Central African Republic: Government Must Ensure Security

Armed chaos is forcing aid agencies to evacuate and leaving people without needed medical care.

CAR 2013 © Francois Beda/MSF

A young patient, wounded in the fighting between armed groups, is treated in an MSF facility.

BANGUI, CENTRAL AFRICAN REPUBLIC/NEW YORK, APRIL 10, 2013—Uncontrolled armed groups in the Central African Republic (CAR) are spreading chaos and leaving civilians without urgently needed medical care and humanitarian aid, the international medical humanitarian organization Doctors Without Borders/Médecins Sans Frontières (MSF) said today.

MSF's facilities have been robbed and looted on multiple occasions, and entire communities are cut off from medical care due to insecurity. The new Seleka government must take responsibility for establishing control over lawless armed groups, in part to ensure access to health care, MSF said.

"MSF remains extremely concerned for the well-being and health of the population," said Sylvain Groulx, MSF head of mission in Bangui. “Even in times of peace, people endure daily hardships just to survive. Before the recent events, mortality rates related to preventable and treatable diseases were already above emergency thresholds in many areas of the country. The insecurity today is pushing already fragile coping mechanisms to the limit.”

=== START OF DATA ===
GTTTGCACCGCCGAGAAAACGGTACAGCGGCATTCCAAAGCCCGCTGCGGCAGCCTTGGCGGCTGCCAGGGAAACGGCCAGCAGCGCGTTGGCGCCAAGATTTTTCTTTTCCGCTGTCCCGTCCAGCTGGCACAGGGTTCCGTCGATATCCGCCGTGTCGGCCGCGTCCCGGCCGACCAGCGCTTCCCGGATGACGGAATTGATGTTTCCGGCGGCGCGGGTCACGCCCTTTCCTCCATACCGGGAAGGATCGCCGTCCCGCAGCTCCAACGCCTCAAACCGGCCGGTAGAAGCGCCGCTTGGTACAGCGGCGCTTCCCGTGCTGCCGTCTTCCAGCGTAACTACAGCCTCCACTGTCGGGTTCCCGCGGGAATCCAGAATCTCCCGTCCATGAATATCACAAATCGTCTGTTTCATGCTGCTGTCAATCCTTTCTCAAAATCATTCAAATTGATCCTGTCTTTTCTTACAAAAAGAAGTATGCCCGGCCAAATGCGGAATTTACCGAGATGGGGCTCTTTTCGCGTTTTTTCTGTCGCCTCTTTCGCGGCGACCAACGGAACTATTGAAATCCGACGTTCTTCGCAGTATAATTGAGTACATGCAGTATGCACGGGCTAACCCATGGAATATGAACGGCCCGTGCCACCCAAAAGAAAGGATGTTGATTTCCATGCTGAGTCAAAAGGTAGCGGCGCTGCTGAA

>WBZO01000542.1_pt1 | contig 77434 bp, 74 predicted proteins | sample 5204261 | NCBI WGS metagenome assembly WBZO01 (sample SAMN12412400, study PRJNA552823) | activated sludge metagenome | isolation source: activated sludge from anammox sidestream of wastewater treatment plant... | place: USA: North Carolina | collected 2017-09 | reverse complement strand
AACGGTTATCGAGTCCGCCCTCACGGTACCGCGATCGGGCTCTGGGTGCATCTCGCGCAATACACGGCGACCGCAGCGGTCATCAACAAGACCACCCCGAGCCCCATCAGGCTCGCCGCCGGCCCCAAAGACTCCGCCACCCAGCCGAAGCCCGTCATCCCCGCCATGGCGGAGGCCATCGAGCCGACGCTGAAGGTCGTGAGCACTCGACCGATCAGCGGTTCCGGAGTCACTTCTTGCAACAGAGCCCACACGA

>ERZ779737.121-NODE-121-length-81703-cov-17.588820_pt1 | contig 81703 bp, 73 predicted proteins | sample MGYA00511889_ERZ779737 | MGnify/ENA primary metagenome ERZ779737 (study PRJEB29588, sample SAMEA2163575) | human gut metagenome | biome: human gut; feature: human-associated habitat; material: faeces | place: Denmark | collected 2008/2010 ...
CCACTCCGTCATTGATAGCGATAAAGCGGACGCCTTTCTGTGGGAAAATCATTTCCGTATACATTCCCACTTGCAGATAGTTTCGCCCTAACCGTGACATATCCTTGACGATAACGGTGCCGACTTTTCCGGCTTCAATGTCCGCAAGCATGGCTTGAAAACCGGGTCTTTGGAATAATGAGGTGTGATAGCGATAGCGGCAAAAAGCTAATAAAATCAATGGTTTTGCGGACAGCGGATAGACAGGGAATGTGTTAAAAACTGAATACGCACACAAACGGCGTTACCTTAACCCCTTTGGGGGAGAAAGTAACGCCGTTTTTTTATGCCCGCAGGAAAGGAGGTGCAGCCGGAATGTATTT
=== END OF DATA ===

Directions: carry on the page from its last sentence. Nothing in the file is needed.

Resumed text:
MSF's medical teams were forced to evacuate the towns of Batangafo and Kabo due to robberies and other violence. MSF was the only humanitarian organization providing medical care in the area, which has a population of more than 130,000 people.

Similar incidents forced MSF's international staff to evacuate the town of Boguila, where a skeleton team of national staff continues to operate a hospital.

Insecurity is preventing MSF from reaching other areas with significant medical needs, including the town of Bossangoa, where a public hospital was looted. Hospital staff reportedly fled.

MSF's facilities in Bangui have been looted multiple times since Seleka authorities took control of the city, resulting in significant losses of equipment, medicines, cash, and vehicles.

MSF teams in Bangui are still providing medical support at Bangui Community Hospital, which suffers from shortages of water, electricity, and qualified medical staff. While violence in Bangui has reduced, people wounded in recent clashes continue to require significant medical care.

An MSF report, Central African Republic: A State of Silent Crisis, documents the appalling state of health conditions in the country, even during peacetime.

MSF has been working in CAR since 1997 and operates programs in five of the country's seven health districts. In collaboration with the Ministry of Health, MSF supports seven hospitals and at least 38 health posts. MSF projects in CAR provide malaria treatment, basic health care, HIV and tuberculosis care, treatment of neglected diseases, nutrition programs, vaccination, and surgery.